Tag: earth

Evolution – Part Three

Photo by Michael D. Gumert. – CC-BY – No larger image available

Some years ago I published a series of articles about evolution in my local newspaper. It generated some interest and a spate of letters to the editor, and my publisher liked it. There was even a creationist who challenged me to a debate over it. I decided to reproduce it here. This is part three, which I called Walk This Way. See also Part One and Part Two.

The first primates show up in the fossil record about 50-55 million years ago. They are part of the resulting explosion of new species that evolved to fill environmental niches vacated by the non-avian dinosaurs, after they went extinct sixty-five million years ago. Many of the new species are mammals, and we see a mammal-dominated landscape right now. Of the mammals, it is the primates which interest us the most, as they are our ancestors. Primates spread out and evolved into many different species, including lemurs, monkeys and apes. They can be found in most parts of the world, but it was in Africa where the line led to humans.

Between seven and eight million years ago a primate living in Africa split into two species. Such splits normally result when two populations of one species get separated somehow. Something like that happened to the common ancestor of chimpanzees and humans. A fossil from that period shows definite signs of an upright, two-legged gait, but the oldest hominin fossil with extensive bipedal adaptations is Ardipithecus ramidus. That was the beginning of the hominin, or human-like primate. Since then it evolved and radiated out into many different hominin species, most of which have gone extinct.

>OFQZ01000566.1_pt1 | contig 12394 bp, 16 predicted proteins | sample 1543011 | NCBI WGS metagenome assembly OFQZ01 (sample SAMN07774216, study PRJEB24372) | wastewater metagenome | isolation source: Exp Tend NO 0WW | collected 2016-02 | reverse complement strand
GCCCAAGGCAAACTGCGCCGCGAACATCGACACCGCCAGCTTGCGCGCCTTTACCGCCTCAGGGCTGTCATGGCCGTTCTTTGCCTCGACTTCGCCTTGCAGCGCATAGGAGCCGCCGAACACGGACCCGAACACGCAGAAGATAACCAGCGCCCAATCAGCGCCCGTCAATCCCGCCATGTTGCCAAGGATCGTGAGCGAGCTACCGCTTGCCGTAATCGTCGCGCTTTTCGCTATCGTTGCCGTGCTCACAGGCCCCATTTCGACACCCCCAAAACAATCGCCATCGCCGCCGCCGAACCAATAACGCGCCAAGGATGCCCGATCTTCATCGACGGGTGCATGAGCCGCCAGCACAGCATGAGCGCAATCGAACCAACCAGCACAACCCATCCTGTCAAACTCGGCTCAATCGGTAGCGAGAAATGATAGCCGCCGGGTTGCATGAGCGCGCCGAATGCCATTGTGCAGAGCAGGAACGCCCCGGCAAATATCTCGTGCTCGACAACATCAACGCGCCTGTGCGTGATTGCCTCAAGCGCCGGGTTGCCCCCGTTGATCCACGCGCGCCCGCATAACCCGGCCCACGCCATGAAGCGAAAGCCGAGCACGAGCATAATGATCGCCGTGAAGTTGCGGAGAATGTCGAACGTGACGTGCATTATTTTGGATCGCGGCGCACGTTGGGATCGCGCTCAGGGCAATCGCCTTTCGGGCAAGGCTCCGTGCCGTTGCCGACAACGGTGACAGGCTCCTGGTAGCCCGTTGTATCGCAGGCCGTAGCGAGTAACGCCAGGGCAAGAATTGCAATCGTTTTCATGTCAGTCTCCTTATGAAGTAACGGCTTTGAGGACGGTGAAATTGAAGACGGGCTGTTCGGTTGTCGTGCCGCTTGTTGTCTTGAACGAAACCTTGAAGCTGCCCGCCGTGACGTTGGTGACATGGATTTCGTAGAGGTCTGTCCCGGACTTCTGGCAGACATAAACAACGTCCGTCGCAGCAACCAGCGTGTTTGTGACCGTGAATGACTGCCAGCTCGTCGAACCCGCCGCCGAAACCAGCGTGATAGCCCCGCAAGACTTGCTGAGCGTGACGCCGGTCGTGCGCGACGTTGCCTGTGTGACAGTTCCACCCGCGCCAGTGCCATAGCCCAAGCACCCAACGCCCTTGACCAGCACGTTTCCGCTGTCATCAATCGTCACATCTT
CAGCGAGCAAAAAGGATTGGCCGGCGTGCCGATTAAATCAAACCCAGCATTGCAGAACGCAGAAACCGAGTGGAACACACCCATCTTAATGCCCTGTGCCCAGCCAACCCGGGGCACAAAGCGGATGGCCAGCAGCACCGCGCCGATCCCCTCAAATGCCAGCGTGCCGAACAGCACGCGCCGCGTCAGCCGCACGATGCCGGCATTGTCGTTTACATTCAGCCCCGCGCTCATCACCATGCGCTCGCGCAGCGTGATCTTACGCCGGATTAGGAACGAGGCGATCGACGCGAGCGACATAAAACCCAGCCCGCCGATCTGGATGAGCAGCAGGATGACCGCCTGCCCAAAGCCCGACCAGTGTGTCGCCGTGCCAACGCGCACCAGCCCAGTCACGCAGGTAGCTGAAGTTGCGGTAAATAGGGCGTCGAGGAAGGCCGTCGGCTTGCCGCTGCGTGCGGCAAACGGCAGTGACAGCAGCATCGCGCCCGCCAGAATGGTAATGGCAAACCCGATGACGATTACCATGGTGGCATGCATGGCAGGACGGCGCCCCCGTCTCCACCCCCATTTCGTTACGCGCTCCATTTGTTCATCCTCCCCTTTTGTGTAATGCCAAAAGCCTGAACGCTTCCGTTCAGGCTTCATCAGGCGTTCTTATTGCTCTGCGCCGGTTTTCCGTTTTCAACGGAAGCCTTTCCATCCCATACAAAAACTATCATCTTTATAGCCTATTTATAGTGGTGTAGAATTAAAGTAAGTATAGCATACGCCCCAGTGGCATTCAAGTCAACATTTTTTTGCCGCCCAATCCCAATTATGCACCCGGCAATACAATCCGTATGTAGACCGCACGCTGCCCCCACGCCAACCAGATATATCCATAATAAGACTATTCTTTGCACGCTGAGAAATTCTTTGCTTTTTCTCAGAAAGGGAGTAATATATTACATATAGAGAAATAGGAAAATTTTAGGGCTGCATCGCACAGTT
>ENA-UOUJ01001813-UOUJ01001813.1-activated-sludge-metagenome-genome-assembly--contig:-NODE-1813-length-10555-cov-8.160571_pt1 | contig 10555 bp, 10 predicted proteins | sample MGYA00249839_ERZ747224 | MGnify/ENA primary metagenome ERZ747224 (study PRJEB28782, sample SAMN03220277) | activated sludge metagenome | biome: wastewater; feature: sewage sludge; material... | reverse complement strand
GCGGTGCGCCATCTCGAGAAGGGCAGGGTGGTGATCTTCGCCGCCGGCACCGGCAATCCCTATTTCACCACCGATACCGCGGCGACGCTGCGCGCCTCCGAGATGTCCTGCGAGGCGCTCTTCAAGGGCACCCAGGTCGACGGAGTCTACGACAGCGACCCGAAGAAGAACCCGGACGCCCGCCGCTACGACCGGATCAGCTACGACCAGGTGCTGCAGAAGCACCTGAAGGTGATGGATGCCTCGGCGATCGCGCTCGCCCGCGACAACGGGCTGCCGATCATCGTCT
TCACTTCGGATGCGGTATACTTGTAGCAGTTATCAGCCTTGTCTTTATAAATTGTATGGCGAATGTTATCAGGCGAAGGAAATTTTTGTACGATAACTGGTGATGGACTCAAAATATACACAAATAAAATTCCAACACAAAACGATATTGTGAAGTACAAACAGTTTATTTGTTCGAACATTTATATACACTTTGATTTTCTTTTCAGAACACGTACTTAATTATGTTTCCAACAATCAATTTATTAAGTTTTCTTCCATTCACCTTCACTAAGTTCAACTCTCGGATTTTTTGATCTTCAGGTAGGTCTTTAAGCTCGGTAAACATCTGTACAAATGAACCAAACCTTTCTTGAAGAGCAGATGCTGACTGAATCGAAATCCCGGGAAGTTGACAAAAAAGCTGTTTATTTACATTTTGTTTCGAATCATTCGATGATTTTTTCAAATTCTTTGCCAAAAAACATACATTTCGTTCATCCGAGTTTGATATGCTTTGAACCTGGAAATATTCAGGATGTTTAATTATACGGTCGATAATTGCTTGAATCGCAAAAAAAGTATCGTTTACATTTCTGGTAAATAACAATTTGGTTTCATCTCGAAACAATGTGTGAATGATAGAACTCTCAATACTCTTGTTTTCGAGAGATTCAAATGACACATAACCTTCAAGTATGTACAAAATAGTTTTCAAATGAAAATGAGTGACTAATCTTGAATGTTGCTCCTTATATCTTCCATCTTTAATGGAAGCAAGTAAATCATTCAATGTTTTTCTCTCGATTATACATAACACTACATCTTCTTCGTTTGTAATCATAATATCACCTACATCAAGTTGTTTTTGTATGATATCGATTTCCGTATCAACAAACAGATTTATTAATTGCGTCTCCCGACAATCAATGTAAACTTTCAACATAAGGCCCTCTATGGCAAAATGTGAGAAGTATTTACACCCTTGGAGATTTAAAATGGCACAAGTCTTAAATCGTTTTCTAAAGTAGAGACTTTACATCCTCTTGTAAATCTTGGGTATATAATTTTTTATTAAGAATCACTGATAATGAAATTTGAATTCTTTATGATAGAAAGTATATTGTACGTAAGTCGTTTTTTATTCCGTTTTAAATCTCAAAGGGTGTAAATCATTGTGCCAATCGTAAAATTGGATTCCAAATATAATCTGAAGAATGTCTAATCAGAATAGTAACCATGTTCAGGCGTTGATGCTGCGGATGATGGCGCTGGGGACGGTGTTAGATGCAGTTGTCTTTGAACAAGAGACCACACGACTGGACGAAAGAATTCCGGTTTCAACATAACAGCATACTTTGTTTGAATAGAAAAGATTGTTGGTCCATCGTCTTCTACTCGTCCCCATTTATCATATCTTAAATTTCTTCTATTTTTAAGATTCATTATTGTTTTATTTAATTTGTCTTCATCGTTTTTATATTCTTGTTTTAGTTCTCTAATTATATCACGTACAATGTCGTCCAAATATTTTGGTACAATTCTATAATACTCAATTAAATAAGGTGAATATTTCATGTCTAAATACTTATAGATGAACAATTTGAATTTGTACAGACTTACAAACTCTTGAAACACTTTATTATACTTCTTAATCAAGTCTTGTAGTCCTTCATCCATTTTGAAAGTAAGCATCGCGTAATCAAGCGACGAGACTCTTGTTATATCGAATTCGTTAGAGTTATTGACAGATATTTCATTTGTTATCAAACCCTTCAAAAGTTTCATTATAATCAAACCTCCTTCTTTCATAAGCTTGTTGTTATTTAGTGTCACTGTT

The first evidence of stone tools shows up at least 2.6 million years ago, with some evidence that pre-homo hominins were using them as early as 3.3 million years ago. Undoubtedly they were using tools made of other materials like wood and grass, but only stone can survive long enough for us to find.

Homo erectus is thought to have tamed fire by about 1.8 million years ago. Others put the use of hearths beginning later, at about 800,000 and even only 300,000 years ago. Much of the discussion revolves around whether we were simply burning grasslands to improve hunting, or actually sitting around a hearth cooking food on a regular basis. Those favoring the earlier date cite the shrinking jaw and growing brain of H. erectus as evidence that they were cooking their food. The pinnacle of upright hominids seemed to have been reached, but their brains were only about half the size of ours. Larger than the brains of similar-sized animals, but still too small by our standards.

Increasing brain size was the next big step. By the time we reach the age of Neanderthals, about four hundred thousand years ago, and modern humans at about half that, our brains were as big as they are now.

Since then it’s been a matter of social and technological evolution. The first jewelry shows up about 75-100 thousand years ago. The first garments appear to have been manufactured about 100 thousand years earlier, based on the evolution of body lice. The tool set became extremely sophisticated.